— Telempathy • Vance Simonds

... communion, that a man can learn what beauty is, and where to look for it. Out in the world beauty is held to be a sporadic thing. It is like a flower growing where no one expected a blossom. It is an unrelated and unexplained surprise. It is a green oasis in the desert of unlovely and unpromising things. But for the dweller in the house of the Lord beauty is not on this wise. Said one such dweller, 'The desert shall rejoice and blossom as the rose.' He looked across the leagues of burning sand and saw the loveliness of Carmel by the ...
— The Threshold Grace • Percy C. Ainsworth

... his home in the meadows of the Yosemite Valley, where the clear waters of the Merced preserve the verdure of the fields the whole summer through. In midsummer, the floor of the Yosemite Valley is like an oasis in the desert. On all sides are rough, dry mountains; and if you follow the river down to the San Joaquin Valley it becomes lost in a vast parched plain. But between its mountain walls, where Mamie lived and where Mat pursued his vocation, ...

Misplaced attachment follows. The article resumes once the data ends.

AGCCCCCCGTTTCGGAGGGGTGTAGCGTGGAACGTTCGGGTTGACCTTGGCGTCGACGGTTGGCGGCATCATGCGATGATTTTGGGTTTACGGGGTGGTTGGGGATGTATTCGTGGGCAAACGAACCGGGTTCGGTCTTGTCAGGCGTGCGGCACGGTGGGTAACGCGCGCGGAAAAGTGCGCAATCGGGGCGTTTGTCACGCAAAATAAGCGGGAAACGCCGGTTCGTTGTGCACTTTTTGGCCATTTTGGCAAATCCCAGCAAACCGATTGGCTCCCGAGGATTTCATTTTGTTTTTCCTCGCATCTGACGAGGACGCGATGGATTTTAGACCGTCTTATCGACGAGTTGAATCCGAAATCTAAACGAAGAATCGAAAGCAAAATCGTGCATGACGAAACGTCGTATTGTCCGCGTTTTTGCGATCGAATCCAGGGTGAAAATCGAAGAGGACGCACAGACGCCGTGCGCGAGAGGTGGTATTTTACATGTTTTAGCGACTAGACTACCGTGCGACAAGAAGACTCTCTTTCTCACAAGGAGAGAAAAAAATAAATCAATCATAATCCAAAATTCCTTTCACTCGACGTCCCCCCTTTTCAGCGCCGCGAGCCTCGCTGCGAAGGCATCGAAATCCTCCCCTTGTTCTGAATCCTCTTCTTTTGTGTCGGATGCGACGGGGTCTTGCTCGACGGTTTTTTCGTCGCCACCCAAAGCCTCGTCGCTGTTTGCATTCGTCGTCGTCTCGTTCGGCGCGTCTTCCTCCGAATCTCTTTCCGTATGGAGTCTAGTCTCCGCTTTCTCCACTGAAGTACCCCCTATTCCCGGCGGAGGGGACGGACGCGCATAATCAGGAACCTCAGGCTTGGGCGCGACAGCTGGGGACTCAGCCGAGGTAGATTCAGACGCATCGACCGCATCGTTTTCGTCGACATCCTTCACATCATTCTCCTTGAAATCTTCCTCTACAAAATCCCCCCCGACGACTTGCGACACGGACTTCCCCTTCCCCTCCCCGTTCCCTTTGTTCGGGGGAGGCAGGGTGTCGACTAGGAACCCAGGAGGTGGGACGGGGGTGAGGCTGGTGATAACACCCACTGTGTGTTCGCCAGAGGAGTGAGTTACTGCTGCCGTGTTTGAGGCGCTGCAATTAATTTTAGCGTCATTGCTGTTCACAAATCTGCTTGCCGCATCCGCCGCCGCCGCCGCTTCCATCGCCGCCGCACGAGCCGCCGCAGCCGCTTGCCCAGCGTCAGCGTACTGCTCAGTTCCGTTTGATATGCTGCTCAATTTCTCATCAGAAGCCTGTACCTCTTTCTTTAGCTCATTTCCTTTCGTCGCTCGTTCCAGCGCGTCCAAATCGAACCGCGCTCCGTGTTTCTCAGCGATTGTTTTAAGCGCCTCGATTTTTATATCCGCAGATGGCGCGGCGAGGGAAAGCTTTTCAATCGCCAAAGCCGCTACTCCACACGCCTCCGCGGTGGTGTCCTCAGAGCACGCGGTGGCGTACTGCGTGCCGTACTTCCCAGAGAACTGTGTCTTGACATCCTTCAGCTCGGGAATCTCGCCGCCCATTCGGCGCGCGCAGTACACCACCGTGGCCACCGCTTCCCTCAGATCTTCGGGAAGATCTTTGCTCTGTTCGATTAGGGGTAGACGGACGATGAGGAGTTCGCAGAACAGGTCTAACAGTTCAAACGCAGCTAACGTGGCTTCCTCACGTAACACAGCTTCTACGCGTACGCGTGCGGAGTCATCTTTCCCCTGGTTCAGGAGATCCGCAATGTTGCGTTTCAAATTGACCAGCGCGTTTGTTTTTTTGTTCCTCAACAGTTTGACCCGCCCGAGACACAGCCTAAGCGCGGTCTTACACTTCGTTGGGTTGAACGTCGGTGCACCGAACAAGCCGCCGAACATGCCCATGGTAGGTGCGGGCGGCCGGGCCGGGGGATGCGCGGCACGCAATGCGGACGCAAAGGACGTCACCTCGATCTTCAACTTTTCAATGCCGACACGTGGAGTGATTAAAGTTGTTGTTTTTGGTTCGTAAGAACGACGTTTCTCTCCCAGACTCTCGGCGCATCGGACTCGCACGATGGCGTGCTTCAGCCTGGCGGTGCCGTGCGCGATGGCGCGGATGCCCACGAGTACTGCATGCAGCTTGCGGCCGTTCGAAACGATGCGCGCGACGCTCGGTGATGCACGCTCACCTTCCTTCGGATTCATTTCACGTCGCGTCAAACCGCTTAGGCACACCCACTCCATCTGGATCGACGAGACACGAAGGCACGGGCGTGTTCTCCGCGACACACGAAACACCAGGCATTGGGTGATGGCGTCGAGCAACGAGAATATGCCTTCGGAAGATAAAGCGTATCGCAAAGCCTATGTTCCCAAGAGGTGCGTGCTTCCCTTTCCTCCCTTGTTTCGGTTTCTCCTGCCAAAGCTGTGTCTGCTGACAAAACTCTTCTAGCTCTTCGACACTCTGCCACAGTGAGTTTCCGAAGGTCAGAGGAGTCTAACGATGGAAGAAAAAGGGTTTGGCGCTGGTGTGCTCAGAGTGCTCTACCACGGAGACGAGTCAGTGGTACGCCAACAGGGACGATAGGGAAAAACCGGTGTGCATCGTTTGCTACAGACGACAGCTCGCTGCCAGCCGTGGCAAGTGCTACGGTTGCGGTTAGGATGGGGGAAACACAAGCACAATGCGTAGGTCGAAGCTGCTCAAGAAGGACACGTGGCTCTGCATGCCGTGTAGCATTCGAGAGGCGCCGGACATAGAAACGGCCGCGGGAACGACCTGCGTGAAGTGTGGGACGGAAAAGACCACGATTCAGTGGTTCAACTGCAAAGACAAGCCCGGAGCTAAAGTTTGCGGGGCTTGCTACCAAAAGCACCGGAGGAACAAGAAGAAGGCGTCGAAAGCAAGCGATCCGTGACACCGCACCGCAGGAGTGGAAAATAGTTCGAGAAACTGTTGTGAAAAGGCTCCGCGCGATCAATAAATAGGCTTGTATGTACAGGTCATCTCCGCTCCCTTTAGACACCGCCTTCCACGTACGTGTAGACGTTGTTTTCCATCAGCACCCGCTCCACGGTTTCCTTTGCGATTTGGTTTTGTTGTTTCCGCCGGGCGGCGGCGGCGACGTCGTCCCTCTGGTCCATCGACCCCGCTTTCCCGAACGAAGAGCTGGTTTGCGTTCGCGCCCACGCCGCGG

— Forty-one Thieves - A Tale of California • Angelo Hall

... cataracts and drank of the Nile. Above the cataracts they pushed their arms into Ethiopia, and left there the monuments of their dominion. To the west they were at once defended and confined by a desert impassable to armies, but which the oasis rendered passable to the caravan. On the north was an almost harborless sea. On the east was another desert, through which roads led to the ports of the Red Sea and the mines of Sinai. On the north-east ...